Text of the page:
USDA Memo Persists with Making CN Labels Useless!

As promised USDA has issued clarification about when and how CN labels can be used to document credit toward the school meal requirements.  The Nov. 26  memo distributed to State Agencies dated restates previous policies bringing into question the utility of CN Labels for the school customer and the manufacturer.  

The memo makes the statement "when a valid CN label is provided, State reviewers must not request additional crediting information such as a product formulation statement".   The preceding information requires the school food service office to have an actual label peeled, scanned or photographed from a delivered case of product, or a bill or lading showing the CN ID number.  Is that the definition of "valid CN label"? 

If so it seems that schools or states could easily ask for the product formulation statement, in lieu of tracking down actually product labels. 

It seems schools must prove they have purchases the CN label product, but not a food item that has a product formulation statement.

The School Food Industry Roundtable proposed resolution to Grains & Pains!
After explaining to USDA officials the absurd lengths to which companies are asked to document products contain less than 3.99 grams of "uncreditable grains" including corn starch and oat bran, the Industry Roundtable submitted an alternative means to assure the benefits of whole grain rich requirements are realized in school food service purchasing. 

The School Food Industry Roundtable recommends that USDA not define or limit “uncreditable grains”.  Some of the items listed as “uncreditable” are considered by many to be worthy sources of fiber such as oat fiber and bran.  Others such as corn starch or vegetable “flours” are not normally considered a “grain”.  The FDA standards of identity for grains and enriched grains (21 CFR 137) can be referenced to create an objective and practical way to prevent a partial reversal of the gains in promoting whole grain, but allow realistic provisions for common food ingredients and sub ingredients.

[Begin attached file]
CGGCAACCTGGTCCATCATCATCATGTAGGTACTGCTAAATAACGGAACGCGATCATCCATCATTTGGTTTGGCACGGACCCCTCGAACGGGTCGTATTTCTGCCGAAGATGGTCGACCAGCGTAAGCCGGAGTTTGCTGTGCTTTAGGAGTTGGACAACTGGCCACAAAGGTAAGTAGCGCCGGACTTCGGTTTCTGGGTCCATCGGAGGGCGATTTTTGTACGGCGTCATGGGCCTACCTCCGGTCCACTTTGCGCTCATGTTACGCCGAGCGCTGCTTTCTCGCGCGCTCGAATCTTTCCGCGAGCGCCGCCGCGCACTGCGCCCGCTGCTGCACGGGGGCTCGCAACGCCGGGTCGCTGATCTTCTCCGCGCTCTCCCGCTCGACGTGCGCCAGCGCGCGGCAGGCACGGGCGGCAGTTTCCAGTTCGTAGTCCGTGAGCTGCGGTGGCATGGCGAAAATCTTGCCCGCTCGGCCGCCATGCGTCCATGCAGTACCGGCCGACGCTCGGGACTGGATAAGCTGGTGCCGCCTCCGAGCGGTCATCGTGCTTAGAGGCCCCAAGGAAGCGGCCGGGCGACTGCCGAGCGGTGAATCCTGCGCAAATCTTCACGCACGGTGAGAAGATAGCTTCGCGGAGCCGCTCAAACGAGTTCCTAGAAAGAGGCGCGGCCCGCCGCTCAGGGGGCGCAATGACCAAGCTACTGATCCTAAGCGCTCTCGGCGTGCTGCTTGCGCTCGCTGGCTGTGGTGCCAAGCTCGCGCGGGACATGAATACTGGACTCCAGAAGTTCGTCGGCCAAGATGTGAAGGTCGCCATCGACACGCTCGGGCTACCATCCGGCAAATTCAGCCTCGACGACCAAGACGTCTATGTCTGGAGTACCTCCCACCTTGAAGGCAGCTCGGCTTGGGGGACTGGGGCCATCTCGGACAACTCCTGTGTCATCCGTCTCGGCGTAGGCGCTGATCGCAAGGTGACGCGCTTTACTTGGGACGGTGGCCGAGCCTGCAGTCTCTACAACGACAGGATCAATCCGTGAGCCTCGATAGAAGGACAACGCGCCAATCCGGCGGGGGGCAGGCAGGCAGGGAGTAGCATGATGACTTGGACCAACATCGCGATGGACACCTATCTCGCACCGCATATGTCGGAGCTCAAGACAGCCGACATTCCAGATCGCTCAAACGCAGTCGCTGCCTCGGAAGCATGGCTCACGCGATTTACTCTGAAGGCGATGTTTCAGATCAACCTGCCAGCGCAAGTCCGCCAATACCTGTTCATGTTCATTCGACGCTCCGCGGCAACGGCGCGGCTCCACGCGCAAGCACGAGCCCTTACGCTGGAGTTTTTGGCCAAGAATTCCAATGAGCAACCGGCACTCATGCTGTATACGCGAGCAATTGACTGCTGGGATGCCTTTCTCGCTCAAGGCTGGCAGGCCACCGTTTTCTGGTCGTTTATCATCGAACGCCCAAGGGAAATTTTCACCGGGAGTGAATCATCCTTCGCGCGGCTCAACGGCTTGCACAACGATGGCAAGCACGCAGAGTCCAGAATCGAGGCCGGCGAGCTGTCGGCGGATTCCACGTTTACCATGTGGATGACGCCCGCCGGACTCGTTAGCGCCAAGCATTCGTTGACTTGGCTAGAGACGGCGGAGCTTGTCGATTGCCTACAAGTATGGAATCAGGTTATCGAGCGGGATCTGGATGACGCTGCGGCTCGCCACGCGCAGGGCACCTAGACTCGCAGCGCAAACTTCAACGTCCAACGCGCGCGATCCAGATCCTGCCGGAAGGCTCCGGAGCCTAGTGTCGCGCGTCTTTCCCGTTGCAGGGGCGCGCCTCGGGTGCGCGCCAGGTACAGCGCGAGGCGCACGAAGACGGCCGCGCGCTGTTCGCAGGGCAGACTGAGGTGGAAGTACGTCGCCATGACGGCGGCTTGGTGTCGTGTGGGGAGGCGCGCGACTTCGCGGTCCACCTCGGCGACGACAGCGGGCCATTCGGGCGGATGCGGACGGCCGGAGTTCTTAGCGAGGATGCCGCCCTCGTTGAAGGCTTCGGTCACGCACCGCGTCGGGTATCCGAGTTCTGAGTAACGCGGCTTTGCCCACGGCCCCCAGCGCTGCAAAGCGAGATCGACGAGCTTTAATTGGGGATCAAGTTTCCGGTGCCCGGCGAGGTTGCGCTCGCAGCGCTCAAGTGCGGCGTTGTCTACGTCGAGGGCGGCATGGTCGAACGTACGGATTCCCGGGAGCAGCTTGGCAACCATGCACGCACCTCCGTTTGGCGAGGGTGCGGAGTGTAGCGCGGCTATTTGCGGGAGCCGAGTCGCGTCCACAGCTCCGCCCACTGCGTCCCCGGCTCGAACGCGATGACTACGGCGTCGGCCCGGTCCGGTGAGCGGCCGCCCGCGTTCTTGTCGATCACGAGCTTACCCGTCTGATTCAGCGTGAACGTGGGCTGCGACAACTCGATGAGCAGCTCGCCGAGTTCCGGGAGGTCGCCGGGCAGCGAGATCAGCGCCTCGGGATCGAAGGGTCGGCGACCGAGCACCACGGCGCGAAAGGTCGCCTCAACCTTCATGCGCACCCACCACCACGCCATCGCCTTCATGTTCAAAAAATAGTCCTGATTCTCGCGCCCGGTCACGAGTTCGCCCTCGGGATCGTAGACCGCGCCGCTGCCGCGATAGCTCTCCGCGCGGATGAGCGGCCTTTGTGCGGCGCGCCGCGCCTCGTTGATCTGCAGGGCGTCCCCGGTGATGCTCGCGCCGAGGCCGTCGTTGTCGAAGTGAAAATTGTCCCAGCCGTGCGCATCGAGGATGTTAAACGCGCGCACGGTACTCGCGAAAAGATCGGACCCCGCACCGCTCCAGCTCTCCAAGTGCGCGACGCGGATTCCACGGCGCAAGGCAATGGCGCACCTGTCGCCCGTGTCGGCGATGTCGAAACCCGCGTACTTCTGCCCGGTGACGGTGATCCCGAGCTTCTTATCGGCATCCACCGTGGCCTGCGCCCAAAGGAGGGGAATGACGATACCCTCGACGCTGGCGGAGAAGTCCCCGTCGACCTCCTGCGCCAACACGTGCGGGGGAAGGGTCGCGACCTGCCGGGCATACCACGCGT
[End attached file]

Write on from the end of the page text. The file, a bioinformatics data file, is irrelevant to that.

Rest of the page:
A suggested policy was offered:

A serving of whole grain rich product contains 16 grams total grain, of which at least 8 grams are whole grain complimented by up to an equal amount of enriched grain as defined in the 21 CFR Section 137.  Product or ingredients for which there is no whole grain version (oat bran, wheat germ, hominy grits, food starches or vegetables flours) and for which there is no standard of identity for an enriched version, may be served as an optional extra food, or as an ingredient of any food, but do not credit towards the whole grain rich meal component.  The nutritive content of such products must be included in the nutrition analysis, and a whole grain rich product must be served in compliance with the regulations.  Grain ingredients which are minor ingredients of non-grain food items (ie, bread crumbs in meat loaf, or flour used as a thickening agent for a sauce or filling) are not subject to the whole grain rich requirement. 

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